1. Cats are mini super predators! Thanks for the well wishes. It's been so long I don't remember what was wrong with me, lol.

  2. I love this post! We feed the birds during the fall and winter, but not the rest of the year because we had trouble with mold growing in the feeders within a day of placement. I didn't know about the multiple seed bags being a poor choice though- I do have a ton of BOSS for the rabbits and I'll switch the seeds out now that I know better. :) We were worried about illness with the mold before and would end up throwing everything out, disinfecting, and starting over. This was with covers on the feeders- our storms blow the rain sideways a lot of the time though.

    We don't own any cats, but several folks around where we live have them outdoors (we HATE it!), so we have been only using hanging feeders away from any cover the cats could use. We do have several families of hawks here, but the birds have been pretty good about eating, taking cover, eating, taking cover- and I've noticed the squirrels get turned into meals much more frequently. I've never offered suet, but that's next on the list of things to try! Our favorite new additions (for us) are the tufted titmouse and purple finch. We see a lot of cardinals, chickadees, mockingbirds, etc. normally. The Eastern Towhee gets the award at our house for most annoying songbird because the male always falls in love with himself in our car mirrors come Spring and I grow tired of having to scrub the sides of the car. On a cute note though, he and his girlfriend almost always nest in our holly bushes and last year they had 3 eggs that I know of. :)

    1. I know I'm only like a year late in replying, lol! Oh gosh, the Towhee - around here it is a Cardinal. He usually targets our rear-view mirrors, especially on the patrol vehicles. The rangers had to start putting walmart bags over the mirrors because the bird was getting crap all over the front of the cars. I can't believe it's already winter again!

  3. I absolutely love watching the birds. I feed them occasionally, but try not to make it a habit. I do try to keep water sources at different locations around my house though. Water can be hard to find here sometimes.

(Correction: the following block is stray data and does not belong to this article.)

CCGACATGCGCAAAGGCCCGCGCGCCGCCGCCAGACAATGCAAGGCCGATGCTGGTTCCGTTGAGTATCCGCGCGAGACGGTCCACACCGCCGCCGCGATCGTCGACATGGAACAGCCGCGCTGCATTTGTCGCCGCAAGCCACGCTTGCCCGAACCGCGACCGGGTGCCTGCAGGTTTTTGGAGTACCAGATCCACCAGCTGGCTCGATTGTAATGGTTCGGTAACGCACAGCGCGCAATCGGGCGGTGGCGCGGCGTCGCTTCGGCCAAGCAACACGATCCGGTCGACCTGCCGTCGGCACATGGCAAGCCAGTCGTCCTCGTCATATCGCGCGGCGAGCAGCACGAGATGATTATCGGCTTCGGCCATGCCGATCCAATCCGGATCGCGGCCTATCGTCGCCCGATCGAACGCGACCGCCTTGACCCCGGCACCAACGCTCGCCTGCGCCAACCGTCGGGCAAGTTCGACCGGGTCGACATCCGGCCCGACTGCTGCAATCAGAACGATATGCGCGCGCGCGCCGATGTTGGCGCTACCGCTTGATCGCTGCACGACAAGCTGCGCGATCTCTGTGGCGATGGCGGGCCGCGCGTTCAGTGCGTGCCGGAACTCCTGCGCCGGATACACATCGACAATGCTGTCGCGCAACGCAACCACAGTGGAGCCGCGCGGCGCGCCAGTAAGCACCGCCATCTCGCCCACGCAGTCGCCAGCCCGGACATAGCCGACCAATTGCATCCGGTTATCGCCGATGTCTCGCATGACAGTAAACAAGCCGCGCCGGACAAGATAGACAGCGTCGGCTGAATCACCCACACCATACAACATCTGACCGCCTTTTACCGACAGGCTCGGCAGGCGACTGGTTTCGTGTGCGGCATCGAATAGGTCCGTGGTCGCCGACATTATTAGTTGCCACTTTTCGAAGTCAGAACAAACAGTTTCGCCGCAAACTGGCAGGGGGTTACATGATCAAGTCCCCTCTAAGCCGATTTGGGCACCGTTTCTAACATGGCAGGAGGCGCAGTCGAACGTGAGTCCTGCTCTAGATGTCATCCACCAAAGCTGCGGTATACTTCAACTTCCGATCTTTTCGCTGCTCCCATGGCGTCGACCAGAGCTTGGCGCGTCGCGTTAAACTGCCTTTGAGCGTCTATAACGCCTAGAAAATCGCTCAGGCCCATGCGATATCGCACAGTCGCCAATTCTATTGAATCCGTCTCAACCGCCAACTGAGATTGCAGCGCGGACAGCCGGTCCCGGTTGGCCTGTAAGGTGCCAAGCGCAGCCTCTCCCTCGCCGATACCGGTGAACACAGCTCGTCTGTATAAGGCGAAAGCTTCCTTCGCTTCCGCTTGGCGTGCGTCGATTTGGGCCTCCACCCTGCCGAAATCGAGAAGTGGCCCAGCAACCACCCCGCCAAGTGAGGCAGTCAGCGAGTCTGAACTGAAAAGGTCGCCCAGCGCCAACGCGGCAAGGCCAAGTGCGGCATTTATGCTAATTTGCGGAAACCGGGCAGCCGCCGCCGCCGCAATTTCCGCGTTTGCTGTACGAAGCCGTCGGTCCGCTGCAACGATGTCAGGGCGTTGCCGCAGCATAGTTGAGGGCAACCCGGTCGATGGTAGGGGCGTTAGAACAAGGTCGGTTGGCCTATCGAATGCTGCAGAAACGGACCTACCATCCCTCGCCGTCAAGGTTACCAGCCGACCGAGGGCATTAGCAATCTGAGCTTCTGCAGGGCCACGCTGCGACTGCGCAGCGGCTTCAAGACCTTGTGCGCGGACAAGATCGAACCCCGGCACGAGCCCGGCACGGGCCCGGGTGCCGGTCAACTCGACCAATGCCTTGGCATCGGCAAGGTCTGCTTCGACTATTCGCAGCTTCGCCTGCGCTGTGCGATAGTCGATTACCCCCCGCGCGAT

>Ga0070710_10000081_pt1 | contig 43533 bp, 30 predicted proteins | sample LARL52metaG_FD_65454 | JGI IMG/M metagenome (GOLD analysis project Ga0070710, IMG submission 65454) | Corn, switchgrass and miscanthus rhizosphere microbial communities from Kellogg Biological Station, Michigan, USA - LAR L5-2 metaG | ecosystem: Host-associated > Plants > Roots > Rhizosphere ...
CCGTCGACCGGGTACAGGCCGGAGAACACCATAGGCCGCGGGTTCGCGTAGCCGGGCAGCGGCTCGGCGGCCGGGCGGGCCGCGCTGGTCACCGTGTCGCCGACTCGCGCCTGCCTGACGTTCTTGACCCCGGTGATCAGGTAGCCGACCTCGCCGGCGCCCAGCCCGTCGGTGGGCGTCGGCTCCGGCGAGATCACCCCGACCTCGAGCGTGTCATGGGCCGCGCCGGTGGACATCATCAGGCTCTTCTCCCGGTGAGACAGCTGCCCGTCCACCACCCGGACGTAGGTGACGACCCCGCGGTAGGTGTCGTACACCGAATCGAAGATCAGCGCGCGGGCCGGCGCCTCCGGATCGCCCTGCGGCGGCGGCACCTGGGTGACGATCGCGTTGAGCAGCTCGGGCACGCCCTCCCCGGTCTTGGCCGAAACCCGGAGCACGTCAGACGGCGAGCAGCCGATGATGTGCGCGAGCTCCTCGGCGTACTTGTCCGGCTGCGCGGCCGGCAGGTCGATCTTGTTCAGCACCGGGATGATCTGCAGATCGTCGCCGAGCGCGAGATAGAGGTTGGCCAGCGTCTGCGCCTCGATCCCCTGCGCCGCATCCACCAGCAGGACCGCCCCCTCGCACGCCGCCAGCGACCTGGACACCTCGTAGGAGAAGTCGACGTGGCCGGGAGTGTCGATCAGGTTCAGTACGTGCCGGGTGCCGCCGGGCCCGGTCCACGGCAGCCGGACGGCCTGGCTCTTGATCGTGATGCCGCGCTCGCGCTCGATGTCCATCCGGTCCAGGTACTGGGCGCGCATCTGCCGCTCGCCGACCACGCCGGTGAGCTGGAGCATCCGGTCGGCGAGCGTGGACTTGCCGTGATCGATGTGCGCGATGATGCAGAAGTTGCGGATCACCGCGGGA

1. We love watching the birds too! We would love to set feeders out all winter, but we must be the only house feeding within several miles, because we get at least 200 birds at a time. The seed bill gets a little ridiculous! It's great that you provide several water sources. I'm sure you get to see all kinds of animals taking advantage of that. Thanks for stopping by!

  4. Since we want to co-exist peacefully with the black bears in our area, I only put out bird feeders with suet and seeds after I'm reasonably certain all of the bears have moved into their dens for their winter naps. The rest of the year, I have augmented nature around our house by planting lots of trees, shrubs and flowers (mostly native plants) that provide food for wildlife.

    1. It's great to have your input on feeding in a bear area! Even though we are in middle TN, the black bears are expanding their range westward and may be living in our area year round in the coming years. Native plantings are great! They benefit all wildlife. Thanks for stopping by!

  5. We feed the birds every winter too. Squirrels are a huge problem with our feeders. They eat half the seed and knock the rest on the ground for the chickens! lol We use those metal hooks to hang suet baskets and they usually can't climb them so they birds get to eat those. I haven't noticed the bears bothering our bird feeders....just our garbage cans! ugh!

    This was a really great post! Thanks for sharing it with Green Thumb Thursday! I hope to see you back this week!